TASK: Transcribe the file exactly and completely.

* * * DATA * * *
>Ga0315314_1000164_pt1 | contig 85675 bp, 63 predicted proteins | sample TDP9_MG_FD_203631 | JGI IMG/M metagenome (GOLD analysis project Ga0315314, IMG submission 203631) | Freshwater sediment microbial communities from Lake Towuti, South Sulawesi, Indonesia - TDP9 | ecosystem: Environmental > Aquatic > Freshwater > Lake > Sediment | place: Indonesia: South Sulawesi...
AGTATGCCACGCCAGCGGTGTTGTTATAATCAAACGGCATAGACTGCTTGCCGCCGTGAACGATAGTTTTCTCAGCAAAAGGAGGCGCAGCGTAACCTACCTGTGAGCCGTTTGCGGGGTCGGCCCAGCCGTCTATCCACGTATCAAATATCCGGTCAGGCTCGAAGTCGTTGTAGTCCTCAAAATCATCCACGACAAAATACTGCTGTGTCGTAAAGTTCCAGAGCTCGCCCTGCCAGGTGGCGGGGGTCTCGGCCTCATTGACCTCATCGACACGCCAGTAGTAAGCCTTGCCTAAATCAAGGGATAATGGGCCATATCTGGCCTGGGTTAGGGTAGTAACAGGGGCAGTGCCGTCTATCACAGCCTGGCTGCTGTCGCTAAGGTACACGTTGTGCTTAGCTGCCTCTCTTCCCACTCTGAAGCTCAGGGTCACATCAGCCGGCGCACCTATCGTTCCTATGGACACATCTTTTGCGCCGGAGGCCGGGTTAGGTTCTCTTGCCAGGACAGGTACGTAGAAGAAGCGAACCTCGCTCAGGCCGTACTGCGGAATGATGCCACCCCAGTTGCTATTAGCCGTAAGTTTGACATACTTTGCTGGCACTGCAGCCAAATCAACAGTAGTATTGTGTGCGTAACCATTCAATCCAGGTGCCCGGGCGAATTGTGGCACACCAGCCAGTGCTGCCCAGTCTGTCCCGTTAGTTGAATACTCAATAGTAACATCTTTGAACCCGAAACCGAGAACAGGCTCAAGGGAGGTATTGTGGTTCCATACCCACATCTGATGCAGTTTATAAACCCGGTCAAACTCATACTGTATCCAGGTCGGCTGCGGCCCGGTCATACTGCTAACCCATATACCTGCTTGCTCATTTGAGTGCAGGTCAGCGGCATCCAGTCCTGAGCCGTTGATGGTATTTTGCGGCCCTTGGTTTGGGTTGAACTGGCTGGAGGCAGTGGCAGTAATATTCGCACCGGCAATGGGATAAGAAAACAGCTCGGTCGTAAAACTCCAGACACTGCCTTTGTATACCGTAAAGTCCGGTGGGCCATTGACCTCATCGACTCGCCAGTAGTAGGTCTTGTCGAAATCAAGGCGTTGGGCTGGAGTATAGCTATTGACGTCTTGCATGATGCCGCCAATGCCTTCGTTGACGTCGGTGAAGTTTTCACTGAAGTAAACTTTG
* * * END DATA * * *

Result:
>Ga0315314_1000164_pt1 | contig 85675 bp, 63 predicted proteins | sample TDP9_MG_FD_203631 | JGI IMG/M metagenome (GOLD analysis project Ga0315314, IMG submission 203631) | Freshwater sediment microbial communities from Lake Towuti, South Sulawesi, Indonesia - TDP9 | ecosystem: Environmental > Aquatic > Freshwater > Lake > Sediment | place: Indonesia: South Sulawesi...
AGTATGCCACGCCAGCGGTGTTGTTATAATCAAACGGCATAGACTGCTTGCCGCCGTGAACGATAGTTTTCTCAGCAAAAGGAGGCGCAGCGTAACCTACCTGTGAGCCGTTTGCGGGGTCGGCCCAGCCGTCTATCCACGTATCAAATATCCGGTCAGGCTCGAAGTCGTTGTAGTCCTCAAAATCATCCACGACAAAATACTGCTGTGTCGTAAAGTTCCAGAGCTCGCCCTGCCAGGTGGCGGGGGTCTCGGCCTCATTGACCTCATCGACACGCCAGTAGTAAGCCTTGCCTAAATCAAGGGATAATGGGCCATATCTGGCCTGGGTTAGGGTAGTAACAGGGGCAGTGCCGTCTATCACAGCCTGGCTGCTGTCGCTAAGGTACACGTTGTGCTTAGCTGCCTCTCTTCCCACTCTGAAGCTCAGGGTCACATCAGCCGGCGCACCTATCGTTCCTATGGACACATCTTTTGCGCCGGAGGCCGGGTTAGGTTCTCTTGCCAGGACAGGTACGTAGAAGAAGCGAACCTCGCTCAGGCCGTACTGCGGAATGATGCCACCCCAGTTGCTATTAGCCGTAAGTTTGACATACTTTGCTGGCACTGCAGCCAAATCAACAGTAGTATTGTGTGCGTAACCATTCAATCCAGGTGCCCGGGCGAATTGTGGCACACCAGCCAGTGCTGCCCAGTCTGTCCCGTTAGTTGAATACTCAATAGTAACATCTTTGAACCCGAAACCGAGAACAGGCTCAAGGGAGGTATTGTGGTTCCATACCCACATCTGATGCAGTTTATAAACCCGGTCAAACTCATACTGTATCCAGGTCGGCTGCGGCCCGGTCATACTGCTAACCCATATACCTGCTTGCTCATTTGAGTGCAGGTCAGCGGCATCCAGTCCTGAGCCGTTGATGGTATTTTGCGGCCCTTGGTTTGGGTTGAACTGGCTGGAGGCAGTGGCAGTAATATTCGCACCGGCAATGGGATAAGAAAACAGCTCGGTCGTAAAACTCCAGACACTGCCTTTGTATACCGTAAAGTCCGGTGGGCCATTGACCTCATCGACTCGCCAGTAGTAGGTCTTGTCGAAATCAAGGCGTTGGGCTGGAGTATAGCTATTGACGTCTTGCATGATGCCGCCAATGCCTTCGTTGACGTCGGTGAAGTTTTCACTGAAGTAAACTTTG